Monday, June 11, 2012

Lack of Story Development in Shooters

In the world of FPS games, great multiplayer is a must. If a game doesn't compare to Battlefield or Call of Duty, many will simply ignore it. But with multiplayer being so important, the emphasis on great singleplayer had dropped significantly. To the point where I'd have trouble pointing out a good story in an FPS game. Of course, I only mean in recent games. Consider Half-Life 2, the FPS to rule them all. It's a game released in 2004 that innovated the FPS genre. Now look at Call of Duty or Battlefield, they've sure innovated the multiplayer aspect, but the singleplayer just isn't up to par.

The main character is usually some person who doesn't talk, or if he does talk, he's got about as much to say as a potato. And if he does talk more than a potato, its usually not worth listening to. In my free time, when I'm peeling potatoes, I often think of better stories than what FPS games have in ten minutes. At least, I think I do, I'd just prefer something that I could enjoy. Why not take from good military movies? You can always adapt what works in a few good movies, change it to be unique, and voila. By the way, keyword is unique. Every game should innovate at least one aspect of gaming, whether it be story, gameplay, atmosphere, or anything else. As long as it brings something new to the table of gaming geeks like myself.

I would argue that it would be better to have a convoluted mess of an FPS story than one lacking of any story at all. Because, potentially, the story could be a goldmine of hidden story goodness. I'm going to assume that of the many who purchased Battlefield 3, few played its campaign. I didn't, and I was a fan of the Bad Company storyline. That is an example of a decent FPS story, the Bad Company games. They had mediocre characters that grew on you because they grew on each other. Comedy can really help a game, and I think it works especially well in FPS games. What is the solution, you hopefully ask? Infuse some comedy, love, and scares into the typical explosive FPS game and see what you come up with.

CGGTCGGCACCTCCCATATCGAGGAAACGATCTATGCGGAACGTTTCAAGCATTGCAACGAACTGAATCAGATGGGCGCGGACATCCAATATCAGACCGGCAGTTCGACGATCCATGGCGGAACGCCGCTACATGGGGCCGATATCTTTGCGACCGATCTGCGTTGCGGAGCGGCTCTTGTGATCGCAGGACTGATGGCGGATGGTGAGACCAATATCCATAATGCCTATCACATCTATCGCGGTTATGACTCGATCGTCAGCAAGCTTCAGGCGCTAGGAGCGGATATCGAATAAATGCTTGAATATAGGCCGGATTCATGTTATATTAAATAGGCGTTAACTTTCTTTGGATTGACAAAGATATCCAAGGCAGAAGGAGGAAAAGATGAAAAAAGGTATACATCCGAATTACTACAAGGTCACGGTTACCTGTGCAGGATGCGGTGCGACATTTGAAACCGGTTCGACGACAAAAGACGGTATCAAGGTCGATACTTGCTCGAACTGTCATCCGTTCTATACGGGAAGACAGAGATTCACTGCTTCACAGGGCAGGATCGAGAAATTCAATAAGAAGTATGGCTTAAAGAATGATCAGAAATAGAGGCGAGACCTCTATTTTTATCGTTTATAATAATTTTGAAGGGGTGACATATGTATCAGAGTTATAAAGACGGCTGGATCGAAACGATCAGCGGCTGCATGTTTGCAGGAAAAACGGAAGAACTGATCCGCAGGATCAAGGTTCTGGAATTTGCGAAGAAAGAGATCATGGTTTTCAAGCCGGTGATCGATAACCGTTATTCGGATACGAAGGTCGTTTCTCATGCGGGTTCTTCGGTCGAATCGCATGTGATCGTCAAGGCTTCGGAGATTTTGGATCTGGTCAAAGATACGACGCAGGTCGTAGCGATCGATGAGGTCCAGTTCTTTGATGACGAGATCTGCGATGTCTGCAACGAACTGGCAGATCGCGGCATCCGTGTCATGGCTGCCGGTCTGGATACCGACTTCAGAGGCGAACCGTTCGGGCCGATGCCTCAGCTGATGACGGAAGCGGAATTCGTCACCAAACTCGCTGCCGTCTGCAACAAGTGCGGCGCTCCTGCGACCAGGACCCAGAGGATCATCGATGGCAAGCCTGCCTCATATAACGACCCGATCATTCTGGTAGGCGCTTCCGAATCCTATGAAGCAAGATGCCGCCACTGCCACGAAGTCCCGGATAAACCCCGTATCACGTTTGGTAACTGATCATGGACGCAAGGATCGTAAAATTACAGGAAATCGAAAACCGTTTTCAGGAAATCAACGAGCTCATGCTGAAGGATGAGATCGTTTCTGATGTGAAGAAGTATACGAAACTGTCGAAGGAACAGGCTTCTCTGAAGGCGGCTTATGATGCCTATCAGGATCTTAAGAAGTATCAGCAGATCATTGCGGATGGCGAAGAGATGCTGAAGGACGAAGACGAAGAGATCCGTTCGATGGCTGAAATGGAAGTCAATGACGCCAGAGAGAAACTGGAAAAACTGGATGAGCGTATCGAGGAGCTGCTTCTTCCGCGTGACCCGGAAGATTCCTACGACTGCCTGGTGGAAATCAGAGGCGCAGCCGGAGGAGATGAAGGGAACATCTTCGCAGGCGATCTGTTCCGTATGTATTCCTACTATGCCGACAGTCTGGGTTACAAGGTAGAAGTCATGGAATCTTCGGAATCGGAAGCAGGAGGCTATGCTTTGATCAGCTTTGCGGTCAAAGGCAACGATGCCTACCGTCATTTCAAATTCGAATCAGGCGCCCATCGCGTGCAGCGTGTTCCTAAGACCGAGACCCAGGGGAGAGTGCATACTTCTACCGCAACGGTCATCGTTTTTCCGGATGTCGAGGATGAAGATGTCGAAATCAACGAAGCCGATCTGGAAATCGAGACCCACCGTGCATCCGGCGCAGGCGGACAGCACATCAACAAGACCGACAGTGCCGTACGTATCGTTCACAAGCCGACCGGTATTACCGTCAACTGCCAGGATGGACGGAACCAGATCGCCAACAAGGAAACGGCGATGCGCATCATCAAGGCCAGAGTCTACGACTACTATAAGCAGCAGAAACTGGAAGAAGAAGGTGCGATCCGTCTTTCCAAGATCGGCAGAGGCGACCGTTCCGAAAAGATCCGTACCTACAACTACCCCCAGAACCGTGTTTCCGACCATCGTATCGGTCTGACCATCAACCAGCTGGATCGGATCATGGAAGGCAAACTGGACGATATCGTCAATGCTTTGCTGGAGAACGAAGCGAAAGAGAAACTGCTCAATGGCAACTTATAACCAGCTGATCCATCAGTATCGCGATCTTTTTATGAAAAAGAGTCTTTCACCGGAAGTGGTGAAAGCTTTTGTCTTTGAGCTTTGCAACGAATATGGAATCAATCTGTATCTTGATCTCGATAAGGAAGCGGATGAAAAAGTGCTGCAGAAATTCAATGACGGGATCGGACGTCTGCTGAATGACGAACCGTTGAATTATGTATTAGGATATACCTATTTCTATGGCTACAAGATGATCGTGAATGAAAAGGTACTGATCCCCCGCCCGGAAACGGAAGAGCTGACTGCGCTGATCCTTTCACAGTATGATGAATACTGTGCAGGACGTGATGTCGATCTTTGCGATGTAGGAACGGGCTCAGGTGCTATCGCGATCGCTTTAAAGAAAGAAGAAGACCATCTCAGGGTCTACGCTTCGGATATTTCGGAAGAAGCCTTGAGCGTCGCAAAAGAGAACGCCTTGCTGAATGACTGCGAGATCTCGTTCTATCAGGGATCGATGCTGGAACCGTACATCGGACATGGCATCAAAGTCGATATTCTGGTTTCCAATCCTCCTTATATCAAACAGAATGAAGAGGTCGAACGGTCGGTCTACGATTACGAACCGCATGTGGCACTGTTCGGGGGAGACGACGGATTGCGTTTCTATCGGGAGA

Sunday, June 10, 2012

All Guns Blazing in Watch Dogs



We've all seen the Ubisoft E3 reveal of Watch Dogs, and if you haven't, I don't know what you are doing with your time. Either way, everything about it was magnificent. It was an unheard of game with a completely original game concept. Aiden Pierce, the one they played as in the demo, can theoretically control any electronics in the city? I say theoretically because I know only as much as the demo showed me, which was a small mission out of what I'm sure are a lot. Now, when the gun play came into the spotlight, I thought nothing of it. More guns in a game? I've come to expect it. However, Egoraptor, who makes awesome cartoons, had something a little different to say.

Watch Dogs had me interested until the guns came out. Like, why is it always necessary? There was such a great buildup in hacking devices I thought that if there was combat it'd involve taking advantage of devices, almost in a puzzle solving way like Ghost Trick. Aren't people tired of taking cover and shooting dudes? It blows my mind that this still excites people.

And after much pondering, it hit me, he's right. There was loads more potential for the original game concept to be used instead of the guns. And that's not to say that there aren't a bazillion other ways to complete a mission, just that it's a little sad to see such potential go to waste. Now I was in agreement with Egoraptor until, suddenly, it hit me again. They had to show the gun play.

People have come to expect good gun play in their video games. I mean, if I were to play Watch Dogs, I would find an approach that used the hack tool of Pierce's to it's fullest. But many other people would prefer to go in there all guns blazing. Ubisoft wanted to catch the attention of the hardcore and the mainstream. If they had shown only the hack tool in use, without guns, then the hardcore would have fallen to their knees to pray to the Ubisoft gods. Alright, maybe not, but it would have been pretty impressive. The casuals, however, would have thought the game to complicated for themselves. At least, my theory is that by showing both the expected shooting and the unexpected hacking, Ubisoft have attracted the largest audience possible.

Consider, for a moment, that Ubisoft is a business first. A business would rather make money from a large group of casual individuals than a small group of core individuals. But the casual group are still consumers that are just as important as the hardcore consumers. Without the casuals, how in the world would Ubisoft fund a triple A game like Watch Dogs? That's why we should just accept that we share our beloved games with casual gamers.